On appeal, the government argues that Asuncion's second statement was properly admitted. The government does not, however, challenge Asuncion's argument that if it was error to admit the second statement, that error was not harmless. Indeed, Asuncion's second statement is the lynchpin of the government's case. The following analysis considers Asuncion's remaining arguments with the assumption that Asuncion's second statement was properly admitted. This analysis will become relevant should the trial court find on remand that the delay factor did not affect the voluntariness of the second statement.

Asuncion argues that the district court erred in giving a "conscious avoidance" instruction to the jury. We review de novo whether such an instruction should have been given. United States v. Sanchez-Robles, 927 F.2d 1070, 1073 (9th Cir. 1991).

The "conscious avoidance" instruction is appropriate when the facts and circumstances surrounding the crime created a high probability of criminal activity that the defendant consciously ignored. Id. See United States v. Jewell, 532 F.2d 697 (9th Cir.), cert. denied, 426 U.S. 951, 96 S. Ct. 3173, 49 L. Ed. 2d 1188 (1976). The instruction is not appropriate when the evidence suggests that the defendant either has actual knowledge or had no knowledge at all. Sanchez, 927 F.2d at 1074. For example, in Sanchez, the defendant's van reeked of marijuana. The court concluded that either she recognized the smell and knew she was carrying marijuana or she didn't recognize it and did not know the contents of her cargo.

In this case, Asuncion was asked to carry two packages to the United States under very suspicious circumstances. In her second statement to DEA agents, she acknowledged that she had suspected that the packages contained methamphetamine but chose not to open them. Accordingly, the trial judge did not err in giving the jury a "conscious avoidance" instruction.

Asuncion argues that the district court erred when it refused to instruct the jury on her coercion or duress defense. A defendant is entitled to an instruction on the defense of duress only where the defendant makes a prima facie showing of the elements constituting the defense. United States v. Jennell, 749 F.2d 1302, 1305 (9th Cir. 1984), cert. denied, 474 U.S. 837, 106 S. Ct. 114, 88 L. Ed. 2d 93 (1985). Whether the defendant has made the requisite showing is a question of law to be reviewed de novo. United States v. Williams, 791 F.2d 1383, 1388 (9th Cir.), cert. denied, 479 U.S. 869, 107 S. Ct. 233, 93 L. Ed. 2d 159 (1986).

The elements of a duress defense are: "(1) an immediate threat of death or serious bodily injury, (2) a well-grounded fear that the threat will be carried out, and (3) no reasonable opportunity to escape the threatened harm." Jennell, 749 F.2d at 1305. Underlying these elements is the implicit requirement that the defendant would not have engaged in the conduct were it not for the threat. United States v. Atencio, 586 F.2d 744, 746 (9th Cir. 1978).

In this case, Asuncion voluntarily travelled to the Philippines and voluntarily agreed to bring the boxes back to the United States. The threats she alleges concerned what would happen if Asuncion "said anything or told anyone" about the transaction. Asuncion does not claim that she would not have imported the boxes were it not for the threats. Accordingly, the district court did not err in refusing to instruct the jury on the defense of duress.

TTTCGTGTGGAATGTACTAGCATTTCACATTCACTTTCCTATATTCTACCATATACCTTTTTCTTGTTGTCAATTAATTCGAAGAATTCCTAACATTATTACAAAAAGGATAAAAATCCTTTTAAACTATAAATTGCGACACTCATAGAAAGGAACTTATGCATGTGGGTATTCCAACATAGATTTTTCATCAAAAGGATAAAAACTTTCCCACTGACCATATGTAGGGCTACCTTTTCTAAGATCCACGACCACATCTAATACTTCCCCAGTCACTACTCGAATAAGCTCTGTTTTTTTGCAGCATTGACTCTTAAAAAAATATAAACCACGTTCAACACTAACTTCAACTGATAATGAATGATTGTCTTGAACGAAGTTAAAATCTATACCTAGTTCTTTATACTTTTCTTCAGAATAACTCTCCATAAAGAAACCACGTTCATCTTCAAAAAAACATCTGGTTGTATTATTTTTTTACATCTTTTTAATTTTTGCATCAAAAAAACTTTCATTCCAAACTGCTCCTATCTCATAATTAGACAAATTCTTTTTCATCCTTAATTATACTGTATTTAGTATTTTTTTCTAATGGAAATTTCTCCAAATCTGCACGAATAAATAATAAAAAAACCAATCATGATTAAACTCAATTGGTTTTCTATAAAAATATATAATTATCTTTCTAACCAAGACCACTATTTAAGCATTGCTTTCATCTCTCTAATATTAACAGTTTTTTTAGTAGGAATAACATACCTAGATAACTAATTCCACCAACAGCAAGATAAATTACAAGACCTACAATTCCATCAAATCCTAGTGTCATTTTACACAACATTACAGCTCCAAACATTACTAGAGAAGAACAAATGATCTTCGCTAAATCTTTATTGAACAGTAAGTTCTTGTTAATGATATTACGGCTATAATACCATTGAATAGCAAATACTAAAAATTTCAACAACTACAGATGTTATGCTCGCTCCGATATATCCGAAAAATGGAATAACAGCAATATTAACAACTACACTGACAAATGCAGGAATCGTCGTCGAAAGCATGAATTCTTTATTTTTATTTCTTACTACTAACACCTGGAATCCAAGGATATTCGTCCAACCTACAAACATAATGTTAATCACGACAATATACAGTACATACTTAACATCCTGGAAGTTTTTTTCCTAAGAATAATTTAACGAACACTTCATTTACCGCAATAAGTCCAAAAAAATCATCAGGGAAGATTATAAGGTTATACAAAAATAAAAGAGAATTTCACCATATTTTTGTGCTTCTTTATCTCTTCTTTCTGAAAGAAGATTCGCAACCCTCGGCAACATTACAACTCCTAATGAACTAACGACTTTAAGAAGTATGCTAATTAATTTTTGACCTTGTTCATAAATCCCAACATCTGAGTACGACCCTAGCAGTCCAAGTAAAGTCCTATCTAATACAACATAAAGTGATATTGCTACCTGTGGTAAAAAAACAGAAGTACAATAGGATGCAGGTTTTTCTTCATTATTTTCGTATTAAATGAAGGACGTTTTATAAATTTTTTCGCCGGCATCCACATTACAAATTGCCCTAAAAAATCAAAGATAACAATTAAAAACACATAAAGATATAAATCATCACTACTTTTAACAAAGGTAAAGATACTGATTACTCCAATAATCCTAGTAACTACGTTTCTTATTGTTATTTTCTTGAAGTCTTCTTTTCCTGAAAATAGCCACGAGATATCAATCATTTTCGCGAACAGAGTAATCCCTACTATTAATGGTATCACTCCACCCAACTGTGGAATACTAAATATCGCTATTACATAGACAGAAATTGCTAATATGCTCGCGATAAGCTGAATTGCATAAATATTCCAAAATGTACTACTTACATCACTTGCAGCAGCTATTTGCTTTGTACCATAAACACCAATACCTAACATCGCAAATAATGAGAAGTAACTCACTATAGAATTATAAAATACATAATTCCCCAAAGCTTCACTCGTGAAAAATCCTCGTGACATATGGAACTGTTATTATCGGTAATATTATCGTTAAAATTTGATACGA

Asuncion argues that the government prosecutor prejudiced her case by improperly vouching for his witnesses during closing argument. However, even assuming the prosecutor's statements were improper, they do not require reversal because they were harmless beyond a reasonable doubt. United States v. Sherlock, 962 F.2d 1349, 1364 (9th Cir. 1989). In this case, the prosecutor's alleged vouching went to the credibility of the DEA agents. That credibility was irrelevant to the government's principal pieces of evidence: Asuncion's second statement; her association with methamphetamine dealers; the suspicious circumstances of the trip. This evidence renders any error harmless.

V. Computation of the Sentence Under the Sentencing Guidelines

Asuncion argues that the district court improperly failed to make findings on her request for downward adjustments under § 3B1.2 and § 3E1.1. Asuncion cites United States v. Wells, 878 F.2d 1232 (9th Cir. 1989) and United States v. Carlisle, 907 F.2d 94 (9th Cir. 1990) in support of her argument. Neither case is apposite. In both, findings as to adjustments under the guidelines were relevant to the eventual sentence. In this case, because the statutory minimum sentence was greater than the relevant sentencing guideline range, the guideline range did not apply. U.S.S.G. § 5G1.1(b). Accordingly, findings under the guidelines were irrelevant.

VI. Sentences for "Mixtures" and for "Pure" Substances

Finally, Asuncion argues that, in sentencing her, the district court misinterpreted 21 U.S.C. § 841(b) (1) (A) (viii). In the alternative, Asuncion argues that this section is ambiguous and that the rule of lenity requires an interpretation in her favor.

These arguments were disposed of in United States v. Alfeche, 942 F.2d 697, 698-99 (9th Cir. 1991). In Alfeche, this court held that section 841 allows "pure" methamphetamine to be extracted from a methamphetamine mixture for the purpose of sentencing. Id.

The evidence in this case shows that Asuncion imported 906.2 grams of a substance which contained 779.9 grams of pure methamphetamine. Because this amount is over 100 grams, § 841(b) (1) (A) (viii) was properly applied.

Because the district court failed to make the analysis required by 18 U.S.C. § 3501 in connection with the delay in taking the defendant before a magistrate, the court on remand should decide whether the delay affected the voluntariness of the defendant's second statement. The judgment is vacated, the cause is remanded for findings and conclusions on the single issue with respect to the admissibility of the second statement. If the district court finds that the delay had no effect on the voluntariness of the statement, a new trial is not necessary. If the court finds that the second statement was tainted by the delay, the case must be retried with the second statement excluded. Any further appeal will be returned to this panel.

AFFIRMED IN PART, REVERSED IN PART, and REMANDED.